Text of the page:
Fortunately I happen to spend a lot of time in Canada what with my family and most of my favourite people residing there, so over Christmas I ordered some of these elusive items to be delivered to my parent's house.

Well I FINALLY got to play with them! And the result is amazing! 

Gone are the days when I applied a piece of leather that had recently been immersed in extremely hot water directly to my face to fumble blindly over it in a mirror at close range because one can't wear glasses when one is moulding leather with one's face.

Observe! A wonderful tool to increase my productivity and significantly lower the stickiness and risk of burn that previously plagued my mask making.

All ready for immersing with the semi-eerie white mould awaiting

Ta da! It's the simple things in life that bring me joy

Oh yes, and if you like these masks and you want to support an artist (because contrary to popular belief, we do like eating) you can buy them through my site! 

Tuesday, March 3, 2015

Bethlam Museum of the Mind - London Journal

  1. 1a scene of uproar and confusion.
    "there was bedlam in the courtroom"
    synonyms:uproar, pandemonium, commotion, mayhem, confusion, unrest, furore, upheaval, hubbub, hurly-burly, turmoil, riot, ruckus, tumult, disarray, turbulence
  2. 2
    an institution for the care of mentally ill people.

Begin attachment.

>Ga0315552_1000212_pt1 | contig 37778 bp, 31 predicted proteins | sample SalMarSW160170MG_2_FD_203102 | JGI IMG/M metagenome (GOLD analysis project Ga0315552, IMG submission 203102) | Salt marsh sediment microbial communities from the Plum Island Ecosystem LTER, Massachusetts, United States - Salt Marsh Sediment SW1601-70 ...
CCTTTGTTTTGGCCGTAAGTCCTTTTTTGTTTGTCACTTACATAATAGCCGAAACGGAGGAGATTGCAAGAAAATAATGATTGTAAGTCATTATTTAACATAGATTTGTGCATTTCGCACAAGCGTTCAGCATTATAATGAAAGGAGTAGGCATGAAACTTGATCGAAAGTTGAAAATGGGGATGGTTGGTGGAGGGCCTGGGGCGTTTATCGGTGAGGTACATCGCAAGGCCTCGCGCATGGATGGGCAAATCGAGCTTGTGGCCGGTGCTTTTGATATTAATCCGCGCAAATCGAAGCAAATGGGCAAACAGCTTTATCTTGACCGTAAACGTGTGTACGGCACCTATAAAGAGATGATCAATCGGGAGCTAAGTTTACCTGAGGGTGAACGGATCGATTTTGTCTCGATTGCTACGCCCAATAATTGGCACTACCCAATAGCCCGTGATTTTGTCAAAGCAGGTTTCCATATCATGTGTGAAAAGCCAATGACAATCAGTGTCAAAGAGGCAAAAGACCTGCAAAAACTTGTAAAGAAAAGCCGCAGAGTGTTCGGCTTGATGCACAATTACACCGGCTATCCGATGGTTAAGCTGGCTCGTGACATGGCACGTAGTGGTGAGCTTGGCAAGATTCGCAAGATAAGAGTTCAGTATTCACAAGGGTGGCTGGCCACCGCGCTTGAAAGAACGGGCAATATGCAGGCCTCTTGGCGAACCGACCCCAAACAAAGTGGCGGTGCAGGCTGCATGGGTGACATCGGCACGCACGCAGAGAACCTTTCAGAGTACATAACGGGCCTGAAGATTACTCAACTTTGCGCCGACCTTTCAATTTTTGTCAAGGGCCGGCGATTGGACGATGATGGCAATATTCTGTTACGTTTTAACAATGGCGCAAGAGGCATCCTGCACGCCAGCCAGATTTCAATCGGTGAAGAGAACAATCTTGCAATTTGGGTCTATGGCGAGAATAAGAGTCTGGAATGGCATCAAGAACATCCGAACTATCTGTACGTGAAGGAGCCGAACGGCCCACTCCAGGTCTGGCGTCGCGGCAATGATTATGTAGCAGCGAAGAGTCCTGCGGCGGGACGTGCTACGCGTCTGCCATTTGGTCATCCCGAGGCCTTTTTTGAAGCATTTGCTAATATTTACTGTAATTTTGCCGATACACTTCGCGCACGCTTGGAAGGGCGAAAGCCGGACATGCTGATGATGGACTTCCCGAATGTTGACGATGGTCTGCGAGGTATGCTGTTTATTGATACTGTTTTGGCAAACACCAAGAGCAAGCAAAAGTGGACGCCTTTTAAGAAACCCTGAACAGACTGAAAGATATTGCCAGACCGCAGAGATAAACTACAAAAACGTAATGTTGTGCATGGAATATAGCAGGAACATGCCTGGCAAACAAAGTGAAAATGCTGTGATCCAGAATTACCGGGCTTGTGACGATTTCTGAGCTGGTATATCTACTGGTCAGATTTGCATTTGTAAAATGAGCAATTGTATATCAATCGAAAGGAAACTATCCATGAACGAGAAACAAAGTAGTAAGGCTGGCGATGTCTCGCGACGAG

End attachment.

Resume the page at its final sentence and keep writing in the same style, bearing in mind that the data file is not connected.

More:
The Bethlam Royal hospital was founded in 1247 and originally called The Bedlam Hospital. This is where the modern term 'Bedlam' came from and it's believed to be the world's oldest mental health institution. 

Recently, thanks to Lottery funding, they updated their museum and art exhibition, moving it to a single building. The hospital itself is still in operation and the museum sits on the grounds, which are expansive and not unlike a university campus - full of brick buildings spaced far apart - with the noticeable exception of security fencing around certain areas. 

Bedlam had a reputation and mental institutions of old are 'known' for being archaic in their treatment of mental illness - but the modern-day hospital has left those days behind. Patients are far more involved in the treatment they get and the hospital fosters an environment of self-expression. One way they do this is by offering space for patients to create art and the Bethlem Museum has an exhibition of work by current and past residence. 

The museum part of it documents the rather sordid history of mental illness care but not in some gruesome way. It's very enlightening to see how far we've come and consider that, whilst stigma is still rampant and mental illness still compartmentalized as separate from physical illness, we have a far better understanding of how the mind works. There is also a humbleness and awareness of how little we do understand and that mental health needs to be approached holistically and on an individual basis. 

The entire place was really incredible to explore and I, personally, feel it is one of the best museums I've ever seen. 

Sketches by artist Steph Bates

Various sketches over many years by artist Dan Duggen 
Sculptures and sketchbooks by Sue Morgan 
Statue on the ground floor leading to the museum

Artist not identified - incredibly detailed and fascinating painting
depicting a skull come 'unstitched' with interesting 'memories' or 'experiences'
captured in the different compartments. 

Stunning and intricate piece by Vonn Strop.
Would love to have it in my own home. The sort of thing one could get lost in for hours.